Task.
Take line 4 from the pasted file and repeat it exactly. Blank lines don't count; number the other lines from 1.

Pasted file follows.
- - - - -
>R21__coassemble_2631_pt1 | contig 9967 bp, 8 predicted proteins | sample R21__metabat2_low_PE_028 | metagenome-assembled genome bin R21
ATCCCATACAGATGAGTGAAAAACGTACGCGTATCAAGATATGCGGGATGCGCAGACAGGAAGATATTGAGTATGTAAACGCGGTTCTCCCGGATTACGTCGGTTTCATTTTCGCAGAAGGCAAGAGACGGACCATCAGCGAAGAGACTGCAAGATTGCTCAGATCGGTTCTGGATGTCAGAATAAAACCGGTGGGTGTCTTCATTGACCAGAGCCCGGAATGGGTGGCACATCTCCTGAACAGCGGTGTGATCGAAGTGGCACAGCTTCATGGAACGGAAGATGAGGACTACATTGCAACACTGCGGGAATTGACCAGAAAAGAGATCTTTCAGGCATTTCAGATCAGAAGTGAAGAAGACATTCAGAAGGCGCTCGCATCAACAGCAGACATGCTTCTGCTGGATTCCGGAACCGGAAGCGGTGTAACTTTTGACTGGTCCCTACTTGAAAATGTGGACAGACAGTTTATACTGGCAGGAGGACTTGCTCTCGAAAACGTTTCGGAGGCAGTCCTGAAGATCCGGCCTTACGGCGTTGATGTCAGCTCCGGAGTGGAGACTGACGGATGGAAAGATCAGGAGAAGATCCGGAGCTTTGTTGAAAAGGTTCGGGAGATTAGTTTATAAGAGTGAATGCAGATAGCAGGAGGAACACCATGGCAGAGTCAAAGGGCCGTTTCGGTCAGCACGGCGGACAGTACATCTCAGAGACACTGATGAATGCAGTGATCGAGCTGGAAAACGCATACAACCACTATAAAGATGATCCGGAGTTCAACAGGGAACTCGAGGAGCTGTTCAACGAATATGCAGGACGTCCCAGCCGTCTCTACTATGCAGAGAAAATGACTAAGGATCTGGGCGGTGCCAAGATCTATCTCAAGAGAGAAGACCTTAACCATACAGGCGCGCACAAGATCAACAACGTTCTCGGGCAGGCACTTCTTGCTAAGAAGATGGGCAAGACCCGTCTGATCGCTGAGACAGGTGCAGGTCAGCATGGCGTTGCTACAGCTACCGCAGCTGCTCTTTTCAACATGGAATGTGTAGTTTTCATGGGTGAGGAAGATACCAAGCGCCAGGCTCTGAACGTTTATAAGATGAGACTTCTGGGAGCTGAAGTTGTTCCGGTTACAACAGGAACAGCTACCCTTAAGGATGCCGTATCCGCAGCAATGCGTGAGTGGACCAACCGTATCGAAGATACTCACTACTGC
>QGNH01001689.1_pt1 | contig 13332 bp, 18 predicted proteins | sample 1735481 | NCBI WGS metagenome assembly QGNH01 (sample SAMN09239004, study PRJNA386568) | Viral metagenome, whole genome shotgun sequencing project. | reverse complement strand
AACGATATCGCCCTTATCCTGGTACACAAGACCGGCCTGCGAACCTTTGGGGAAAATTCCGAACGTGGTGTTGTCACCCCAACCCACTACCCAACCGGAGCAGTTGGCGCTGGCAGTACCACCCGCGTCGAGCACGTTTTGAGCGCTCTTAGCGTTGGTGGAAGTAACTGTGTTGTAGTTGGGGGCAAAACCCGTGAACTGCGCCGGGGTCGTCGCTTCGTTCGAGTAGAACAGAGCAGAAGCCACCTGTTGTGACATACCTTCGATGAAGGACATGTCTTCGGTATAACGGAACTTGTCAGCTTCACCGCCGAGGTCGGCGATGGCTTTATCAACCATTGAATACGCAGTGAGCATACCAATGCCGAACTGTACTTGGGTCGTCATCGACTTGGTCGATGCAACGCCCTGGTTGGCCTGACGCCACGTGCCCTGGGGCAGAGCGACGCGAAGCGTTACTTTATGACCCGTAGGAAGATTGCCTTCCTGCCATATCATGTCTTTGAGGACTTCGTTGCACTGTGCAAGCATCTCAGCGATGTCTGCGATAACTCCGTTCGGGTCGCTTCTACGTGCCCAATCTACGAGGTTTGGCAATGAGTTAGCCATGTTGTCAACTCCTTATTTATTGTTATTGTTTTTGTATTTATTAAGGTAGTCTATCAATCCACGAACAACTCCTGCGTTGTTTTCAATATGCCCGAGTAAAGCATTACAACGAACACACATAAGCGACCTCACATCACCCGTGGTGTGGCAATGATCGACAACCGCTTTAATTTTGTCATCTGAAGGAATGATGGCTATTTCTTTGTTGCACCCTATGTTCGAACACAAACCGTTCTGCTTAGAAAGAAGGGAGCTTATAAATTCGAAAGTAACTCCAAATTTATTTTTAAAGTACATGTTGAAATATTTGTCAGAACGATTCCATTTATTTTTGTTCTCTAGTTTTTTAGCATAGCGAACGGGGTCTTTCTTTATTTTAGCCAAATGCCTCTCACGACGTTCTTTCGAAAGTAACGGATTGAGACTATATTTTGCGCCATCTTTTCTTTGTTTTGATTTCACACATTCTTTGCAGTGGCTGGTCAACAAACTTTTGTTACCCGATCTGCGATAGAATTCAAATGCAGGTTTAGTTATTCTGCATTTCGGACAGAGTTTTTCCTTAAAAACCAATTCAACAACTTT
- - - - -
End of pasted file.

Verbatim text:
AACGATATCGCCCTTATCCTGGTACACAAGACCGGCCTGCGAACCTTTGGGGAAAATTCCGAACGTGGTGTTGTCACCCCAACCCACTACCCAACCGGAGCAGTTGGCGCTGGCAGTACCACCCGCGTCGAGCACGTTTTGAGCGCTCTTAGCGTTGGTGGAAGTAACTGTGTTGTAGTTGGGGGCAAAACCCGTGAACTGCGCCGGGGTCGTCGCTTCGTTCGAGTAGAACAGAGCAGAAGCCACCTGTTGTGACATACCTTCGATGAAGGACATGTCTTCGGTATAACGGAACTTGTCAGCTTCACCGCCGAGGTCGGCGATGGCTTTATCAACCATTGAATACGCAGTGAGCATACCAATGCCGAACTGTACTTGGGTCGTCATCGACTTGGTCGATGCAACGCCCTGGTTGGCCTGACGCCACGTGCCCTGGGGCAGAGCGACGCGAAGCGTTACTTTATGACCCGTAGGAAGATTGCCTTCCTGCCATATCATGTCTTTGAGGACTTCGTTGCACTGTGCAAGCATCTCAGCGATGTCTGCGATAACTCCGTTCGGGTCGCTTCTACGTGCCCAATCTACGAGGTTTGGCAATGAGTTAGCCATGTTGTCAACTCCTTATTTATTGTTATTGTTTTTGTATTTATTAAGGTAGTCTATCAATCCACGAACAACTCCTGCGTTGTTTTCAATATGCCCGAGTAAAGCATTACAACGAACACACATAAGCGACCTCACATCACCCGTGGTGTGGCAATGATCGACAACCGCTTTAATTTTGTCATCTGAAGGAATGATGGCTATTTCTTTGTTGCACCCTATGTTCGAACACAAACCGTTCTGCTTAGAAAGAAGGGAGCTTATAAATTCGAAAGTAACTCCAAATTTATTTTTAAAGTACATGTTGAAATATTTGTCAGAACGATTCCATTTATTTTTGTTCTCTAGTTTTTTAGCATAGCGAACGGGGTCTTTCTTTATTTTAGCCAAATGCCTCTCACGACGTTCTTTCGAAAGTAACGGATTGAGACTATATTTTGCGCCATCTTTTCTTTGTTTTGATTTCACACATTCTTTGCAGTGGCTGGTCAACAAACTTTTGTTACCCGATCTGCGATAGAATTCAAATGCAGGTTTAGTTATTCTGCATTTCGGACAGAGTTTTTCCTTAAAAACCAATTCAACAACTTT